What’s interesting is that we’re starting to see more authors move to Springer Nature because of Bookmetrix - this is especially true in Germany. And since the Palgrave merger with Springer, we’ve been able to provide metrics for social sciences books. The significance of this can’t be overestimated. Books are the preferred format in humanities and social sciences disciplines, and it’s really important for authors in these fields to be able to demonstrate how much their titles are being used, discussed, reviewed and cited.
The metrics themselves make a compelling case for the role books are playing in academic research today and are convincing more authors to publish in this format. In 2016, more than 25% of our books had one or more citations within a year and we had 0.91 citations on average per title. The scores were even better for altmetrics.
What do we know about the relative performance of books versus journals in terms of how much they are cited and how long they retain their influence?
What often surprises people is that the average number of citations for a book significantly exceeds the number of citations a journal article receives. On average, a book will pick up 20 citations over its lifetime, versus an average of 10.8* citations for a journal article. And the cited half-life for a book falls somewhere between 20-30 years, which is a lot longer than journal articles. Books are also receiving a growing number of online mentions even for archive content.
*Source: Thomson Reuters Essential Science Indicators Database, 2000-2010
What other metrics do you include in Bookmetrix and how much are these recognised by the wider academic community?
Altmetrics such as downloads and online mentions are starting to gain momentum and credibility in the research community. The number of tweets about a piece of research is now considered by many as an indication of how significant that research is. We include all the following data types in Bookmetrix: book and chapter citation counts; online mentions; readership counts; book reviews and chapter downloads.
Which new features did you release with the 2.0 launch last year and what was the rationale behind them?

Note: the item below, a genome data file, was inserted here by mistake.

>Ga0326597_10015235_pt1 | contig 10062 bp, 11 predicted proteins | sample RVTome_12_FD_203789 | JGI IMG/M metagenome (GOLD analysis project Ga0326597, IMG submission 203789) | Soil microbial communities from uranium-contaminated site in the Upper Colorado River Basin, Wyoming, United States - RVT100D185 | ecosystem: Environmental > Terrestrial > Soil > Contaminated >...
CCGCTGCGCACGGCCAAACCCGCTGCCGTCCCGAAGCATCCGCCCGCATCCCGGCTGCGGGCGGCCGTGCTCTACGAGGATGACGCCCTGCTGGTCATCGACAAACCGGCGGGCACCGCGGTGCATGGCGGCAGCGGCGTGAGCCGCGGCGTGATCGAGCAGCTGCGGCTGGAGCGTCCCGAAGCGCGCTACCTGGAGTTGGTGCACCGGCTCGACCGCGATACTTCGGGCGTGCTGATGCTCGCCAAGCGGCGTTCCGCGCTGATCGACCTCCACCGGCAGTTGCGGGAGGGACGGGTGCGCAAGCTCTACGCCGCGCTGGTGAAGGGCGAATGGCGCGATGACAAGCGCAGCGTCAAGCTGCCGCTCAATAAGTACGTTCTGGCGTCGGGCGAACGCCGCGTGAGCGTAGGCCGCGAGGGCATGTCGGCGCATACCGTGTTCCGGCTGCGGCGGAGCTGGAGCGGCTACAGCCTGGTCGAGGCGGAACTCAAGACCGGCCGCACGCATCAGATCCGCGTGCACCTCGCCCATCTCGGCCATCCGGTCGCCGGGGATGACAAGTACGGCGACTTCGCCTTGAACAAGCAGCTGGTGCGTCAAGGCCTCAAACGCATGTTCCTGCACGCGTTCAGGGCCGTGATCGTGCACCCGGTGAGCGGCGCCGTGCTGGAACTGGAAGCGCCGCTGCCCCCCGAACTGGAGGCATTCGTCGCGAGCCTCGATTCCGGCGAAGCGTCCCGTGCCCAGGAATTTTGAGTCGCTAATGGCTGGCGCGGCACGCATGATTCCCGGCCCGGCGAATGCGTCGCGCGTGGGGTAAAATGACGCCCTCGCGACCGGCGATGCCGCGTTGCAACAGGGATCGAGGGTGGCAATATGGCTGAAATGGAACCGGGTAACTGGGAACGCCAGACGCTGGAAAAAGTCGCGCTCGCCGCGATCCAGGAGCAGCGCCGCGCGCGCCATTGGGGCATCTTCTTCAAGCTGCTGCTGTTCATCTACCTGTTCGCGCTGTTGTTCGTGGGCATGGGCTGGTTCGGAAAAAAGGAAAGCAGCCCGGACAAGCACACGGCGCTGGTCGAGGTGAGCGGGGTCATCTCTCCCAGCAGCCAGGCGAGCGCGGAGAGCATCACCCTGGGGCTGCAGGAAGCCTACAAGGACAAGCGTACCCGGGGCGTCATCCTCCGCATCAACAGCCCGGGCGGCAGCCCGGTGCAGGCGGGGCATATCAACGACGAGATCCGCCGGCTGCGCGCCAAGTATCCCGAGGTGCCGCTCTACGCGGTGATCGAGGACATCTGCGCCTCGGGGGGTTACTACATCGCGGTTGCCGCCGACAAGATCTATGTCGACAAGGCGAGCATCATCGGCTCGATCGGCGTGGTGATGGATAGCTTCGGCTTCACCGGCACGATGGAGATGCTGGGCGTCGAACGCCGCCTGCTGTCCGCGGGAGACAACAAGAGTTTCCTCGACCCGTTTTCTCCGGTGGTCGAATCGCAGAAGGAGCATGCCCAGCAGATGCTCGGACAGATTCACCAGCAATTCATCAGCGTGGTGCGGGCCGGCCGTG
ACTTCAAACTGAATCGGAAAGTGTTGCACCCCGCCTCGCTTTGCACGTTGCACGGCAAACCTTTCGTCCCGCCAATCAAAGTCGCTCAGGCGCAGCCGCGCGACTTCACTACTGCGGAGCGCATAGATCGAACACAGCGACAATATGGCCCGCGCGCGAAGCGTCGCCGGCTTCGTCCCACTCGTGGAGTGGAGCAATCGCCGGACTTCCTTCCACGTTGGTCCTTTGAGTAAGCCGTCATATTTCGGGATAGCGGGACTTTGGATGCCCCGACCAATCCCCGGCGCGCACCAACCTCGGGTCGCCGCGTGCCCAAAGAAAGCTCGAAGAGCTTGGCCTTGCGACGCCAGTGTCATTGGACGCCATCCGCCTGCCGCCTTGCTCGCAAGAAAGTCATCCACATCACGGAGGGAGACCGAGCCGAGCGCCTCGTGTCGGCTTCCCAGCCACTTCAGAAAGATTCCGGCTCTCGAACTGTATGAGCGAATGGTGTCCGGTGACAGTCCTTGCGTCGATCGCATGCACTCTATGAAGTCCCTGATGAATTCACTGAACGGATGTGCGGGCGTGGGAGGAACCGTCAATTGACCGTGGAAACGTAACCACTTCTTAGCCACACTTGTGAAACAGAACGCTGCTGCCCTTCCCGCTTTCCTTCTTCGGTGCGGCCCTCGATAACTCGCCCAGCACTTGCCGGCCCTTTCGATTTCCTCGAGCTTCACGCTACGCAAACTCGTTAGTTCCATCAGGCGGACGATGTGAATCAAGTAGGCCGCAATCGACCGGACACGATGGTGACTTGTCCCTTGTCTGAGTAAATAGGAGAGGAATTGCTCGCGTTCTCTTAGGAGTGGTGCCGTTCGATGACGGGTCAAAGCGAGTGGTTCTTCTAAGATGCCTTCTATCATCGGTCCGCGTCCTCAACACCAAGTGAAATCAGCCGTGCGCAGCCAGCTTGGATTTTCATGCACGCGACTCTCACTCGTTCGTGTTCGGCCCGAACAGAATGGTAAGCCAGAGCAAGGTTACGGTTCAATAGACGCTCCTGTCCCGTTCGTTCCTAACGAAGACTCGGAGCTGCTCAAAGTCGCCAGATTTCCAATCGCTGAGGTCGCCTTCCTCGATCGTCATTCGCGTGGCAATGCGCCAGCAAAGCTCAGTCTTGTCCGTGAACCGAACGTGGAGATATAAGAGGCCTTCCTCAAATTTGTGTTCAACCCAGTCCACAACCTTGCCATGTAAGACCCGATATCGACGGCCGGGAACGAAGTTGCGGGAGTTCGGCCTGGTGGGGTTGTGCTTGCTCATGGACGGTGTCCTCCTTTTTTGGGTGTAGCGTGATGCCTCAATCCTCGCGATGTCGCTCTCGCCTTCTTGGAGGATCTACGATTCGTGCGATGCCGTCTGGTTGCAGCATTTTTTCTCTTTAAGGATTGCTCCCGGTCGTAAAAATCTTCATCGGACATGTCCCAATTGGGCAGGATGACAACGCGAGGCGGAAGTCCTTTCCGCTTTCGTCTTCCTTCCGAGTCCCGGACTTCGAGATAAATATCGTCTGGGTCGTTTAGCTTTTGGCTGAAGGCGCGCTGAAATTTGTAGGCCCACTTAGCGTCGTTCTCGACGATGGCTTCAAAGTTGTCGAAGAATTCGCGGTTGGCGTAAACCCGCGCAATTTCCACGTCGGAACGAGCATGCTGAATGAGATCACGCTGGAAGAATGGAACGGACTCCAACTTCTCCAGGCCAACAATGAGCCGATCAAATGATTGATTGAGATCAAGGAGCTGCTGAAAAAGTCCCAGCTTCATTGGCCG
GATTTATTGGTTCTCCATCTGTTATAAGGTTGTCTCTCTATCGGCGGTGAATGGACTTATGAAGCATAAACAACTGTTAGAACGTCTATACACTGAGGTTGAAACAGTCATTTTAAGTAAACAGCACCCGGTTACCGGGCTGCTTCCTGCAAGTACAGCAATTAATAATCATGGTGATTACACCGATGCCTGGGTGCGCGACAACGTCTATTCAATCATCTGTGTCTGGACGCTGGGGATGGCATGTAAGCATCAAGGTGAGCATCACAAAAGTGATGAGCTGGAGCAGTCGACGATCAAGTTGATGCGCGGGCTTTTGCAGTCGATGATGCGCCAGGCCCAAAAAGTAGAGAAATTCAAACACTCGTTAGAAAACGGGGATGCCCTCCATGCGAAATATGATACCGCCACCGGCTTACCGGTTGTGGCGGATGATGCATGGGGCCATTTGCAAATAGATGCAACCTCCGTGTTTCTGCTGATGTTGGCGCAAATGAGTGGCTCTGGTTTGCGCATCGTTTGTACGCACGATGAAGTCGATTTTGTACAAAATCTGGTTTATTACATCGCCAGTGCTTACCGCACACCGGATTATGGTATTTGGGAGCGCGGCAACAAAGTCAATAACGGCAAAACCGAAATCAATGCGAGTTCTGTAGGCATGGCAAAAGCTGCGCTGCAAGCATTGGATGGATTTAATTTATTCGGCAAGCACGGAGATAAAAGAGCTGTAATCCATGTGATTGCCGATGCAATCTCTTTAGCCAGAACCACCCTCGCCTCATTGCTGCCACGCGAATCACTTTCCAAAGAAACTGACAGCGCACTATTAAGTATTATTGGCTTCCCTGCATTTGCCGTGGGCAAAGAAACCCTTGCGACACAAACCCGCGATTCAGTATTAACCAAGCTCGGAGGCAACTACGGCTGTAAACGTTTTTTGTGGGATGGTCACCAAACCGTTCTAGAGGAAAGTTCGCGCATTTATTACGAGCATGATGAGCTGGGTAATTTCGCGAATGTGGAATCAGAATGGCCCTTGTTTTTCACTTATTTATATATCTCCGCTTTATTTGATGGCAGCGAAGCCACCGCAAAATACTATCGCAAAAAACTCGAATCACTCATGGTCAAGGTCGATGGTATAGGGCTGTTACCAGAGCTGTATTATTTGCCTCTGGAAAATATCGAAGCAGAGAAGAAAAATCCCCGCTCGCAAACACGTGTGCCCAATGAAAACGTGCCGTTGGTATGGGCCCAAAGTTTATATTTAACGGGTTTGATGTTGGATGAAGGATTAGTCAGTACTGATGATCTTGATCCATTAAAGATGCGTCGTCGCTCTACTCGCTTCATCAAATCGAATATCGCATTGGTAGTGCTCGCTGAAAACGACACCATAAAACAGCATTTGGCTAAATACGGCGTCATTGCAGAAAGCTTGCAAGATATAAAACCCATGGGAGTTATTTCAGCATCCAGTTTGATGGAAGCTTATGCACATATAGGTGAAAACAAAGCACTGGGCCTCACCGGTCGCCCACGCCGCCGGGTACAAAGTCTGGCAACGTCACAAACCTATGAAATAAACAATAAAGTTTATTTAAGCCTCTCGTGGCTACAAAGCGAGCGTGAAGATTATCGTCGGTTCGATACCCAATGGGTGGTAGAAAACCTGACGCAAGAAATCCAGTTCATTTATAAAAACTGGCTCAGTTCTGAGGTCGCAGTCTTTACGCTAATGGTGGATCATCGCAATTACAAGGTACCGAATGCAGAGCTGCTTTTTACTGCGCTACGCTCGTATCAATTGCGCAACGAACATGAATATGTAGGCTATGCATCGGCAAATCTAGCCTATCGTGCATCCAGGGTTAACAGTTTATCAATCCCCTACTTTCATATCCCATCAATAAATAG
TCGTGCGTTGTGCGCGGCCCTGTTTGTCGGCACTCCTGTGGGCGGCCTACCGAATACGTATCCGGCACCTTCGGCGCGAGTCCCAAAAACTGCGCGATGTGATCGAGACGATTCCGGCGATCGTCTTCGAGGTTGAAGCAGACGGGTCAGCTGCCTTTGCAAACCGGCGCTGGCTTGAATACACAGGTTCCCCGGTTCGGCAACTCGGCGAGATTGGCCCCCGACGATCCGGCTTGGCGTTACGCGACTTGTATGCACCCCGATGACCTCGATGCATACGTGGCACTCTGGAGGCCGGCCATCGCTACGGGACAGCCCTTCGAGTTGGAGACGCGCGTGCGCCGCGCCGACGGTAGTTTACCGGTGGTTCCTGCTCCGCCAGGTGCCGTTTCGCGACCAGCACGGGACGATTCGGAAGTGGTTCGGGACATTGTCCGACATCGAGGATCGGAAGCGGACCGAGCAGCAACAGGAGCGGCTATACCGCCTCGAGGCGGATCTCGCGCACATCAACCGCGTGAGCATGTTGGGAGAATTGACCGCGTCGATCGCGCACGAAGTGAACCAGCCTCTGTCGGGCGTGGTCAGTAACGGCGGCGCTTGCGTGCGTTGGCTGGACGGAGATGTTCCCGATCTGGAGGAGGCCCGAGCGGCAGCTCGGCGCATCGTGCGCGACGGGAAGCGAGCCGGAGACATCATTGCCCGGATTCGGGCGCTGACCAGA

With version 2.0, we wanted to expand the capabilities of Bookmetrix for authors, but we also wanted the platform to better support librarians and researchers. This meant including features that would help readers discover new books, and institutions assess the impact of e-book collections they subscribe to. We’ve introduced a benchmarking feature on the Book Discovery Page that lets users see the performance of a title versus the discipline average.
We also launched the Collection Discovery Page, which helps librarians by letting them take a full collection and see its overall performance for a single year using the Collection Citation Performance (CCP) metric. The CCP metric is comparable to the Impact Factor for journals. For the first time librarians can draw realistic comparisons between the impact of journals versus book collections, which is really powerful.
How do you see the Bookmetrix platform evolving in the future?
I want to provide librarians with more of the metrics they want and need to accurately measure research impact at their institution, make more informed purchasing decisions, and better measure return on investment. We’ll be adding new metrics to the platform based on feedback and requests from the library community, and more affiliations data to enable in-depth reporting around the publications history of individual institutions.
Martijn Roelandse is Head of Publishing Innovation at Springer Nature.